Tuesday, 8 March 2011

John, I'm Only Writing

What have I discovered over the last month? That it's impossible to maintain a blog about one artist (the Beatles) whilst spending seven days a week writing a book about another (David Bowie).

So my excuse is as follows: I'm in the final stages of writing what is, in effect, the Bowie equivalent of Ian MacDonald's highly acclaimed book about the Beatles' music, Revolution In The Head. At the time of his death, Ian was under contract to write a Bowie book, for the editor at Random House in London who commissioned You Never Give Me Your Money. The idea came up in conversation . . . and here I am, not writing MacDonald's book, because obviously his would have been very different from mine, but my own take on the same subject.

The title is The Man Who Sold The World: David Bowie and the 1970s. It covers Bowie's music from 1969 to 1980, song-by-song in the MacDonald style, alongside a selection of biographical, historical and critical essays/notes that will, I hope, flesh out the relationship between Bowie and the culture of the 1970s. There will also be an appendix giving Bowie's 1960s catalogue the same treatment. Assuming I finish it in time, the book will be published this autumn in the UK by The Bodley Head, and next spring in the US by HarperCollins.

I realise this has no direct relevance to the Beatles, and promise to get back on track with the Fab Four shortly. But the Beatles' music was such an obvious influence on Bowie, from the mid-60s through to 1980 (where my account ends), that there are plenty of Beatles references along the way. In particular, I was amazed to realise how much inspiration Bowie drew from the John Lennon Plastic Ono Band album - not so much when it was released in 1970, but in 1977-1980, when (to judge from his music) he must have played the record incessantly.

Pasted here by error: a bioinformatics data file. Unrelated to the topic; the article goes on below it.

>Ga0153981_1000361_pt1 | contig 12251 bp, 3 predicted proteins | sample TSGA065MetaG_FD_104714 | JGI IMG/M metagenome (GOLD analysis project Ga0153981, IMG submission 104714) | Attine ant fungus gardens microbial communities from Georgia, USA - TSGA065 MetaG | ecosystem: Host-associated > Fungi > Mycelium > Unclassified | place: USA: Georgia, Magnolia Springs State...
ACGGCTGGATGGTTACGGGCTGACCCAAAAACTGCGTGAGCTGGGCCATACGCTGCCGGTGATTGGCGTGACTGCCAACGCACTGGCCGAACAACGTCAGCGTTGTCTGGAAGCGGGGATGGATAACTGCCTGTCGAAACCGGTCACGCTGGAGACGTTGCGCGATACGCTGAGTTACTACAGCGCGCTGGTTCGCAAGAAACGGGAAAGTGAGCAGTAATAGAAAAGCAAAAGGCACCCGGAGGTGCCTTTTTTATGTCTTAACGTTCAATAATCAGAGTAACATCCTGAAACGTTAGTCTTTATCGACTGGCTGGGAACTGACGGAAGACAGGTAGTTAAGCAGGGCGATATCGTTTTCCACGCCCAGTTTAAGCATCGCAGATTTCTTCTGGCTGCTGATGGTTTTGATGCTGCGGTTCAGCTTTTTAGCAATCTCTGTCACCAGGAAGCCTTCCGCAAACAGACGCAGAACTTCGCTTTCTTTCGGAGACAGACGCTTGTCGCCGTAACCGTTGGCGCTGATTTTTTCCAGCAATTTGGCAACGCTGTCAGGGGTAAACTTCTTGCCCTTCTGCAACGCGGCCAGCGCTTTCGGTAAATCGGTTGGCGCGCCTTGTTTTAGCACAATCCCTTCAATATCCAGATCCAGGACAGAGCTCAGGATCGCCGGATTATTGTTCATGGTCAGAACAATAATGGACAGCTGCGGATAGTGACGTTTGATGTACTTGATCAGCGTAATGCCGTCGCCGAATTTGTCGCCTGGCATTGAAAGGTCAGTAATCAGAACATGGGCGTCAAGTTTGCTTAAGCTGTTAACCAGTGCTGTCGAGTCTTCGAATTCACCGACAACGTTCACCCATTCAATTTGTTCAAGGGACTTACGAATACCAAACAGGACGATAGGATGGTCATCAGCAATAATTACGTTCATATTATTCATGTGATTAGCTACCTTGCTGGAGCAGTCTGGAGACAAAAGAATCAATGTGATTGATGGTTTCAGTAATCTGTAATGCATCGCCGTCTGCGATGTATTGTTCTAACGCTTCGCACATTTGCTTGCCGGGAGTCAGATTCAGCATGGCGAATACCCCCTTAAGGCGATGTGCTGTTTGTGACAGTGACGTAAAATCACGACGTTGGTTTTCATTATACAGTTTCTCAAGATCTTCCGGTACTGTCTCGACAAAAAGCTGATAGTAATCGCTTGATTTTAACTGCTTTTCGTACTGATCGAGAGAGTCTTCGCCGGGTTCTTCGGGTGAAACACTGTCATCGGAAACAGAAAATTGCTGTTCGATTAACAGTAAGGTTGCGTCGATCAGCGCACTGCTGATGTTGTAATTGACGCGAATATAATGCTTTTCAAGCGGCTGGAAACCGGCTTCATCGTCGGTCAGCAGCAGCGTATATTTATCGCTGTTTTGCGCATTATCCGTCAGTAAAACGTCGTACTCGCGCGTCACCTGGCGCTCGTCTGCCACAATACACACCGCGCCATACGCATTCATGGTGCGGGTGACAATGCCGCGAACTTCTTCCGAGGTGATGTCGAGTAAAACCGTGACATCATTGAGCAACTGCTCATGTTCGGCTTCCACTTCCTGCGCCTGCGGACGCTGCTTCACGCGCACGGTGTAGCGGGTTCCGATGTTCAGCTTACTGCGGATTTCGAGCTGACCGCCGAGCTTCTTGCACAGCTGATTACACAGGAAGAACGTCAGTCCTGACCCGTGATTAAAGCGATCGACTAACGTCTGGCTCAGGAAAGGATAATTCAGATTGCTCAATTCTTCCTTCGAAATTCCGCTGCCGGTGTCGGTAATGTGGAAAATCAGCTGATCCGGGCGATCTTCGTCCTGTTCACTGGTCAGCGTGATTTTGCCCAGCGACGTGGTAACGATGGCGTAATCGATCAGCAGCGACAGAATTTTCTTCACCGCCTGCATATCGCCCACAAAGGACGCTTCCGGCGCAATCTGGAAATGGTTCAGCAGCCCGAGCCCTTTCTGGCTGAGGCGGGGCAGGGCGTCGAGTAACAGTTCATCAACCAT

One final thought to leave you with: has anyone made a better Beatles album since 1970 than Hunky Dory?


  1. Hunky Dory is one of my favorite albums by anybody, ever. I'm sure you'll find the Neil Young and Nick Drake influences in there. I look forward to this book!

  2. Bowie is so mercurial that he has left me behind many times...people think he's so pretentious...that's not it at all. He moves quickly while at the same time immersing his psyche...what 'alter' ego? The only real problem with Bowie is that complete concepts have gone unnoticed in the wake of individual commercial successes. That is an unfair trade off. All of his albums have much more to offer as a whole than any one song he's ever done.
    So, please pull the Bewlay Brother out of the oxygen tent and tell him the sun machine is goin' down. You've got a lot to tell. Good luck.

  3. Not sure if this will get to you, Peter, but my name is Michael Smith and I am a novice screenwriter living in Hyannis, Massacusetts USA. I'd really like to adapt your book into a screenplay, with your permission of course. I think it's a fascinating story that would make a great movie. My e-mail address is michaelsmith180@comcast.net. I just hope Hollywood hasn't already come knocking!

  4. That's interesting that you mention that Bowie listened a lot to that album! When I heard one of the bonus track from Scary Monsters, I can't remember which song, I have a more recent reissue, it was so obvious that he drew inspiration from Mother.

  5. Good luck with the Bowie Book. Hoople and Bowie were my first loves as a teenager in the Seventies they were Gods.

    Bowie's contradictions and lack of recognition of his collaborators (particularly Mick Ronson) are irritating but the decade you are covering is a period when he outshone everyone.

    Compare Hunky Dory to Scary Monsters and it's like two different worlds.

    He seemed knackered at the end of the decade, the constant expectation of creativeness seemed to have worn him out.